4.4. Orthogonal systems and Fourier series

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4.4. Orthogonal systems and Fourier series

  1. Formulae
  2. Completeness of the system (\ref{eq-4.4.1})
  3. Pointwise convergence
  4. Pointwise convergence. II


Consider system of functions \begin{equation} \Bigl\{\frac{1}{2},\qquad \cos (\frac{\pi nx}{l}), \qquad \sin (\frac{\pi nx}{l}) \quad n=1,\ldots\Bigr\} \label{eq-4.4.1} \end{equation} on interval $J:=[x_0,x_1]$ with $(x_1-x_0)=2l$.

These are eigenfunctions of $X''+\lambda X=0$ with periodic boundary conditions $X(x_0)=X(x_1)$, $X'(x_0)=X'(x_1)$.

Proposition 1. \begin{align*} & \int_J \cos (\frac{\pi mx}{l})\cos (\frac{\pi nx}{l})\,dx = l \delta_{mn},\\ & \int_J \sin (\frac{\pi mx}{l})\sin (\frac{\pi nx}{l})\,dx = l \delta_{mn},\\ & \int_J \cos (\frac{\pi mx}{l})\sin (\frac{\pi nx}{l})\,dx = 0, \end{align*} and \begin{align*} & \int_J \cos (\frac{\pi mx}{l})\,dx =0,\qquad & \int_J \sin (\frac{\pi mx}{l})\,dx=0,\qquad & \int_J \,dx =2l \end{align*} for all $m,n=1,2,\ldots$.

Proof. Easy; use formulae \begin{gather*} 2\cos (\alpha)\cos(\beta)=\cos(\alpha-\beta)+\cos(\alpha+\beta),\\ 2\sin (\alpha)\sin(\beta)=\cos(\alpha-\beta)-\cos(\alpha+\beta),\\ 2\sin (\alpha)\cos(\beta)=\sin(\alpha-\beta)+\sin(\alpha+\beta). \end{gather*}

Therefore according to the previous Section 4.3 we arrive to decomposition \begin{equation} f(x)= \frac{1}{2}a_0 + \sum_{n=1}^\infty \bigl( a_n\cos (\frac{\pi nx}{l})+b_n \sin (\frac{\pi nx}{l}) \bigr) \label{eq-4.4.2} \end{equation} with coefficients calculated according to (4.3.7) \begin{align} a_n=& \frac{1}{l}\int_J f(x)\cos (\frac{\pi nx}{l})\,dx \qquad n=0,1,2,\ldots, \label{eq-4.4.3}\\ b_n= & \frac{1}{l}\int_J f(x)\sin (\frac{\pi nx}{l})\,dx \qquad n=1,2,\ldots, \label{eq-4.4.4} \end{align} and satisfying Parseval's equality \begin{equation} \frac{l}{2}|a_0|^2 +\sum_{n=1}^\infty l\bigl( |a_n|^2+|b_n |^2 \bigr) =\int_J |f(x)|^2\,dx. \label{eq-4.4.5} \end{equation}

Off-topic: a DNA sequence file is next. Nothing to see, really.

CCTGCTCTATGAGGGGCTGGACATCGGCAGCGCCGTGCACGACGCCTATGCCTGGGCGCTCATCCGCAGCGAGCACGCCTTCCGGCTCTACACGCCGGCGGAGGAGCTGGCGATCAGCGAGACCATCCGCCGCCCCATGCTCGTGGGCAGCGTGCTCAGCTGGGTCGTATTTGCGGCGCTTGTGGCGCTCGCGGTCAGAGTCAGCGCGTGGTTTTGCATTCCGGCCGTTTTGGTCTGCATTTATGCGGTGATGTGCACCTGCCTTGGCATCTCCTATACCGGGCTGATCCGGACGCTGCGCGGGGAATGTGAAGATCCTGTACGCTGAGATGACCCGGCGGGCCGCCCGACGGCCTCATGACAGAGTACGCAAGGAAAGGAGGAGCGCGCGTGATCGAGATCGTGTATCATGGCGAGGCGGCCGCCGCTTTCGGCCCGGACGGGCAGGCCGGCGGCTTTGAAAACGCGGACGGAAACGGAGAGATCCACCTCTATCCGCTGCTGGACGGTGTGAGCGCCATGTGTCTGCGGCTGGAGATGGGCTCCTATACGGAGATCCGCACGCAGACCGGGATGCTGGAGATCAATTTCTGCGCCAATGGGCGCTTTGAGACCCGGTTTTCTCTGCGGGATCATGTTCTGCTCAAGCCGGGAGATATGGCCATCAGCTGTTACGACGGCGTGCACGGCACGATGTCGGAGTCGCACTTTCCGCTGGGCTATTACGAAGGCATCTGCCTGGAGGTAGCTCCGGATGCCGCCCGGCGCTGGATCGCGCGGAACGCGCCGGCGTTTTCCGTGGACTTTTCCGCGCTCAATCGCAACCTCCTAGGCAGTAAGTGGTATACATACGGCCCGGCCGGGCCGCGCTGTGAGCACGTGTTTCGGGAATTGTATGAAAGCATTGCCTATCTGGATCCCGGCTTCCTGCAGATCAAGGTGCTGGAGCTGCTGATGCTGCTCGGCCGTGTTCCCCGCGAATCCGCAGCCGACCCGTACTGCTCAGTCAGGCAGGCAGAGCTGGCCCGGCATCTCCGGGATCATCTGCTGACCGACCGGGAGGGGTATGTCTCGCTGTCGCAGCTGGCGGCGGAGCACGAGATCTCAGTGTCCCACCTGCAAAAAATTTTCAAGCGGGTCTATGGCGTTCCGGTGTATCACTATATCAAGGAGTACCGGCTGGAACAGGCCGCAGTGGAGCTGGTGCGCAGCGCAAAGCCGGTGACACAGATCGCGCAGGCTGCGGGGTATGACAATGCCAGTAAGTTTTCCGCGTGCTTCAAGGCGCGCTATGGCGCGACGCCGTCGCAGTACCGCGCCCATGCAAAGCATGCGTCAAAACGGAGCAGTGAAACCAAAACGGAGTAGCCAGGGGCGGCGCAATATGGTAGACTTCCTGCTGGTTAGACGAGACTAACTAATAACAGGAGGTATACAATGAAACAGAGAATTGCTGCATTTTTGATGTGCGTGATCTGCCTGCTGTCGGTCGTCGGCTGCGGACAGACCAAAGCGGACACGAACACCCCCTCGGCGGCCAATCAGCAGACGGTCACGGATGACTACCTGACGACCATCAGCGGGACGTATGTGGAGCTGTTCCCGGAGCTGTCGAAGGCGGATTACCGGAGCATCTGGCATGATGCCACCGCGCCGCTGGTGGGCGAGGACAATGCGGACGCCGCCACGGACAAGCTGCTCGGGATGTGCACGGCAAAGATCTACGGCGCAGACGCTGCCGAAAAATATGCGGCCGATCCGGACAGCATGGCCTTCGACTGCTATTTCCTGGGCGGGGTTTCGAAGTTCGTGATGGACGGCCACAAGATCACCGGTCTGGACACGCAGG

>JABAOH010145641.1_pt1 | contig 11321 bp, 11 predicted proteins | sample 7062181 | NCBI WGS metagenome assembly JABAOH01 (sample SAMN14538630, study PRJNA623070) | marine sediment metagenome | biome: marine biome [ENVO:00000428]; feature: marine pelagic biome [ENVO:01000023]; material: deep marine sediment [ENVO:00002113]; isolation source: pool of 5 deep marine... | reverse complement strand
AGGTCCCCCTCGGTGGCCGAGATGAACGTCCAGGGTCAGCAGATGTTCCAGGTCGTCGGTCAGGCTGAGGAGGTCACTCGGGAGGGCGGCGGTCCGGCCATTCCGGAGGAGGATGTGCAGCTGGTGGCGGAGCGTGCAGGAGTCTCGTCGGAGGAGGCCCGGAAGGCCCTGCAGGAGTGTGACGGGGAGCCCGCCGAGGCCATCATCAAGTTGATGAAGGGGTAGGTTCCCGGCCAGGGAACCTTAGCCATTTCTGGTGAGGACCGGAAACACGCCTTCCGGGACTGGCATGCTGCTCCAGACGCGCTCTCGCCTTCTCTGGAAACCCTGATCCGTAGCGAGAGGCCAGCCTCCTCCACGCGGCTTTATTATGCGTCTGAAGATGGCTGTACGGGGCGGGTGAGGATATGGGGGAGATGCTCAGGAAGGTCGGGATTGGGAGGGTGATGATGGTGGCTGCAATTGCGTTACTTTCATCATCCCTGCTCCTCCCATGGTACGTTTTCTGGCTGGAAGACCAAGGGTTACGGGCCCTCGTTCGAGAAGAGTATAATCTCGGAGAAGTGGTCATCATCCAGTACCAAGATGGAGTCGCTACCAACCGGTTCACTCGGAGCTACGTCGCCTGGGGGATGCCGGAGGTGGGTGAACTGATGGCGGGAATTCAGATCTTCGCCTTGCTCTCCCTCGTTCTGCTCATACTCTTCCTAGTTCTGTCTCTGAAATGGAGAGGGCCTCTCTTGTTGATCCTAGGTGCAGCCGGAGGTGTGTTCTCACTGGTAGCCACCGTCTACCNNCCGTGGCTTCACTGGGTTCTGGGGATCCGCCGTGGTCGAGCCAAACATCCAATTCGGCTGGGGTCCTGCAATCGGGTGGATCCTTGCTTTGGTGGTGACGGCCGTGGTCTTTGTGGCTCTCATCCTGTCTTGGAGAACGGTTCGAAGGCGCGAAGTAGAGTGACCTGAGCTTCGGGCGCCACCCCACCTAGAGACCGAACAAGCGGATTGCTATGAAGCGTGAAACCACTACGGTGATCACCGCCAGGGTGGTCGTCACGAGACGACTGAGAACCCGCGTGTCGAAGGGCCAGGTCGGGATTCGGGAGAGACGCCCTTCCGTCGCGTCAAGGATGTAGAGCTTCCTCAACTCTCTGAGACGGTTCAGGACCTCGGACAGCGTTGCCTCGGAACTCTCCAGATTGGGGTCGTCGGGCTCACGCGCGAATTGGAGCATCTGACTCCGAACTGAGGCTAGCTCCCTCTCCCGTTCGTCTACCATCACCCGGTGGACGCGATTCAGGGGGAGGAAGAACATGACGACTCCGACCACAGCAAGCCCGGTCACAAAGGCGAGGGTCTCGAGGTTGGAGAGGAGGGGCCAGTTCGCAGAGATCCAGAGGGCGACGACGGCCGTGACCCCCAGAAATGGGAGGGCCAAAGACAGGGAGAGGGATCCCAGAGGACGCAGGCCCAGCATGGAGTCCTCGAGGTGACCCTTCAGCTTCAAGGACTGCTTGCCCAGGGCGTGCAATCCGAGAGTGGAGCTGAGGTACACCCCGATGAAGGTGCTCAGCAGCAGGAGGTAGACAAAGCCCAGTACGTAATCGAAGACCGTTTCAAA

So far this is an optional result: provided we can decompose function $f(x)$.

Completeness of the system (\ref{eq-4.4.1})

Now our goal is to prove that any function $f(x)$ on $J$ could be decomposed into Fourier series (\ref{eq-4.4.2}). First we need

Lemma 1. Let $f(x)$ be a piecewise-continuous function on $J$. Then \begin{equation} \int_J f(x)\cos(\omega x)\,dx\to 0\qquad \text{as } \omega \to \infty \label{eq-4.4.6} \end{equation} and the same is true for $\cos(\omega x)$ replaced by $\sin(\omega x)$.

Proof. (a) Assume first that $f(x)$ is continuously differentiable on $J$. Then integrating by parts \begin{equation*} \int_J f(x)\cos(\omega x)\,dx= \omega^{-1}f(x)\sin(\omega x)\bigr|_{x_0}^{x_1} - \omega^{-1}\int_J f(x)\sin(\omega x)\,dx=O(\omega^{-1}). \end{equation*}

(b) Assume now only that $f(x)$ is continuous on $J$. Then it could be uniformly approximated by continuous functions (proof is not difficult but we skip it anyway): \begin{equation*} \forall \varepsilon>0    \exists f_\varepsilon \in C^1(J):   \forall x\in J       |f(x)-f_\varepsilon (x)|\le \varepsilon. \end{equation*} Then obviously the difference between integrals (\ref{eq-4.4.6}) for $f$ and for $f_\varepsilon$ does not exceed $2l\varepsilon$; so choosing $\varepsilon =\varepsilon(\delta)= \delta/(4l)$ we make it $<\delta/2$. After $\varepsilon $ is chosen and $f_\varepsilon$ fixed we can choose $\omega_\varepsilon$ s.t. for $\omega>\omega_\varepsilon$ integral (\ref{eq-4.4.6}) for $f_\varepsilon$ does not exceed $\delta/2$ in virtue of (a). Then integral (\ref{eq-4.4.6}) for $f$ does not exceed $\delta$.

(c) Integral (\ref{eq-4.4.6}) for interval $J$ equals to the sum of integrals over intervals where $f$ is continuous. $\square$